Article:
Of course the worst hard landing at Jazz was when they were trying to get pics of the AF A340 crash in YYZ on short final and then plonked it on really hard. Collapsed both main gear. I heard they then tried to taxi in(according to someone in the know).
I knew that captain. Probably one of the best guys to fly with. He made a dumb mistake and paid for it. He's still at Jazz as far as I know. The FO went to WJ.pelmet wrote: ↑Tue Jul 10, 2018 4:48 pmhttp://www.avcanada.ca/forums2/viewtopi ... 5#p1023193
Of course the worst hard landing at Jazz was when they were trying to get pics of the AF A340 crash in YYZ on short final and then plonked it on really hard. Collapsed both main gear. I heard they then tried to taxi in(according to someone in the know). Not sure where they work now. AC?
The Captain from what I heard was quite experienced. Everyone that throws stones, we'll see how you cope when you one day are the one to make a mistake.
But I don't know much about the type, perhaps some keener on type could explain about the history of gear collapses on type and the actual robustness of the of the aircraft. Prior to reading this thread, I was under the assumption that it has a gear that collapses fairly easily but this incident may prove otherwise.
To compare the data, it is important to know where the G sensor is located: below or above the strut. Below the strut ("ground level") will usually (always?) be higher than the g felt in the cabin. 2-3 g does not hurt anyone. You'll notice it is harder than usual, but it is not an extreme event. To have really damaging effects, the g needs to be sustained for a longer period of time. A landing/touchdown is a short event.rigpiggy wrote: ↑Mon Jul 16, 2018 10:19 amI think if they landed with 5.7g there would be lots of casualties, I think the navy landings are around 2.2 g "youtube carrier landing hud" with about 800-1000 fpm plonk'er on which is about 12-15 fps with those big, long undercarriage oleos. I don't think navy airplanes would take it let alone a dash 8
G-force is really hard to judge. A slap on the face could easily give you 50-100g locally, for a short period, and not "damage" you. A rollercoaster with only 5 g's could black you out because it takes longer.
So, you are suggesting that the TSB engineers got it wrong?
It's fun to think things.
Have you read the report?
It wasn't wrong, its a mechanical latch sensor located under the floorboard and was tested at the TSB lab and functioned correctly. The gear manufacturer also conducted a tear down and the type of damage to the orifice tube was consistent with a 5G+ force. The TSB report details cover that.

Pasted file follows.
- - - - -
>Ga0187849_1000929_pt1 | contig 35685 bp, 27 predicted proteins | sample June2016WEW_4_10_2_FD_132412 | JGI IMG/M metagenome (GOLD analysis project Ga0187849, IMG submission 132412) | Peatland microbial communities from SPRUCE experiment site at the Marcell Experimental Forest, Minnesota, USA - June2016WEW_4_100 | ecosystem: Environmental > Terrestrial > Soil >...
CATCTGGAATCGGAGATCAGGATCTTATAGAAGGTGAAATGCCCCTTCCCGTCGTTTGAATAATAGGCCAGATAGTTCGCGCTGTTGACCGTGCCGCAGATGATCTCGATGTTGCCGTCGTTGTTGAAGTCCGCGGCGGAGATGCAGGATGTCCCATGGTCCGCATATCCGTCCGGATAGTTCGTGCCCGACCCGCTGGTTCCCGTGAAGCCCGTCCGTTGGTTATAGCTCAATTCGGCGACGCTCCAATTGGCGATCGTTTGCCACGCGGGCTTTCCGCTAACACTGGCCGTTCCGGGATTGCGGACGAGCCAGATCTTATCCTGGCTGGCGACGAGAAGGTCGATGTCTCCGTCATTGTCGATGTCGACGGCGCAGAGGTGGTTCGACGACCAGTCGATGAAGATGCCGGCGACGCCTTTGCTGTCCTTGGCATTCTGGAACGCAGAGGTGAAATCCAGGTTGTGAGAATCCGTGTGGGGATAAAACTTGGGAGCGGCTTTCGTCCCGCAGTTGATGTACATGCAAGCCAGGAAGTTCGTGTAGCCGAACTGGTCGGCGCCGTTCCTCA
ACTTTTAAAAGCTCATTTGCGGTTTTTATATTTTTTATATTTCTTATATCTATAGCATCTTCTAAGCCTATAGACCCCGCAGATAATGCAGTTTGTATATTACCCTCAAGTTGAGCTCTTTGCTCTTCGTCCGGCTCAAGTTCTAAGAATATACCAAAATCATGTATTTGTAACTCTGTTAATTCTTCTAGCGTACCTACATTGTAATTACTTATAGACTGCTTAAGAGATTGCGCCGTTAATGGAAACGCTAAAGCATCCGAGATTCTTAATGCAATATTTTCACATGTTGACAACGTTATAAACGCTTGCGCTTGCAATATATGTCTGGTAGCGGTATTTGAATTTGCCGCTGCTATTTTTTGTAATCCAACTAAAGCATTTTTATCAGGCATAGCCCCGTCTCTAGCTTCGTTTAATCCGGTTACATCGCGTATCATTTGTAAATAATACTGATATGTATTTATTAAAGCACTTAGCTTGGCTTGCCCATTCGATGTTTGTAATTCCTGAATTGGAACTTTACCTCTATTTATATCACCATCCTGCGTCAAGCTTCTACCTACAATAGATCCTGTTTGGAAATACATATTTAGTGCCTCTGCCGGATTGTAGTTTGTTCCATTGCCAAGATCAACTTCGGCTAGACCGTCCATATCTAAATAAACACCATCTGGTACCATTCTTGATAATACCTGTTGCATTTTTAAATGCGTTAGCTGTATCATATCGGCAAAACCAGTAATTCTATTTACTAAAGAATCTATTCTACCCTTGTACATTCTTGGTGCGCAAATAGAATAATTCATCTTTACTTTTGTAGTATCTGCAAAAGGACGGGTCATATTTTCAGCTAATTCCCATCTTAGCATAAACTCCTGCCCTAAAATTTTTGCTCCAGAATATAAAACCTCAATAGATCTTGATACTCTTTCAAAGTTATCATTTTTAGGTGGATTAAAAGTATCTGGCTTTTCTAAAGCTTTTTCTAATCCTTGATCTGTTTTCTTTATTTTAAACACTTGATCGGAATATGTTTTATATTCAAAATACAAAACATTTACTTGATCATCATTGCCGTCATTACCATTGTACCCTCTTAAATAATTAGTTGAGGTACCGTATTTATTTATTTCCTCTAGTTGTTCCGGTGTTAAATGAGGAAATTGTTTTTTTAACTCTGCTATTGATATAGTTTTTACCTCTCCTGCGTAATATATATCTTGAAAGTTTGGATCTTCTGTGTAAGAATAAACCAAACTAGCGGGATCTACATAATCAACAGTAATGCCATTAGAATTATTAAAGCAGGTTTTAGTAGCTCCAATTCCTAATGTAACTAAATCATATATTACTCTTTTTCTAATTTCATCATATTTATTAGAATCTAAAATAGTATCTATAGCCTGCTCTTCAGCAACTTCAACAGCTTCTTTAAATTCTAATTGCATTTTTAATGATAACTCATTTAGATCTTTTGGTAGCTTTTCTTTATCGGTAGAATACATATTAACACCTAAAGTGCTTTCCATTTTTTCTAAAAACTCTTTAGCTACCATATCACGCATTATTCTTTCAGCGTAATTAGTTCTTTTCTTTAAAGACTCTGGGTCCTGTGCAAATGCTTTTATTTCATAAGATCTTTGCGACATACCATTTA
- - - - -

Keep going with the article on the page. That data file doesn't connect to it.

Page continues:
http://www.tsb.gc.ca/eng/rapports-repor ... 7o0243.pdf
"Certified to" is different than "destroyed if exceeded". Just like "max demonstrated crosswind" or "G limit". There is a safety factor added to these certifications and lots are exceeded every day accidentally, (turbulence penetration speeds, etc) and only need a quick maintenance inspection to verify no damage.
5.7g is a lot though, and I'm not recommending overstressing aircraft, just saying that if it's certified to 3.3 I wouldn't be surprised if the gear could take double that.
We know that the landing was enough to cause damage yet according to the report, "neither pilot considered the landing to have been firmer than others previously experienced". Does that sound realistic?
If the pilots decided to consider this a hard landing, a maintenance inspection would be required but that would take a while as the maintenance was at YYZ and they would not be able depart before the curfew. So they departed and then wrote up that there was a suspected hard landing. Not exactly legal.
The FDR Caution annuniator illuminated(indicating failure of the unit) at the time of the hard landing. However the crew were assured by their Maintenance Control Centre that this was unrelated to the hard landing. They were allowed to depart using an MEL as long as the CVR was deemed to be serviceable(which was no longer the case). But no one bothered to even check to see if it was serviceable and relied on a test earlier in the day. Would it not make sense to do the CVR test again? In my experience, it is a simple test taking less than 5 seconds.
From a regulatory point of view, an MEL should be entered prior to the next departure. Same with the hard landing log entry. While Jazz may be providing extra training about this, it is difficult to believe that every pilot working there was not already aware of this requirement. Of course, we all have entered a snag into the logbook on the flight back to main base where maintenance is located, there is usually no way for any outside person to prove that the failure didn't happen on that last leg. But there was no way to hide this. I'm surprised they actually did it. They could have claimed that they did not feel the landing was hard, as they actually did to the TSB and they would have been technically legal. But to enter a suspected hard landing on a subsequent leg is.......unusual.
One would think TC would be all over this case?
Looking at the damage that happened to the fuselage, it is a good example of how damage from a hard landing can happen at a location that is not neccesarily where you might expect it to be. One might be more inclined to check the landing gear area more carefully as compared to other areas.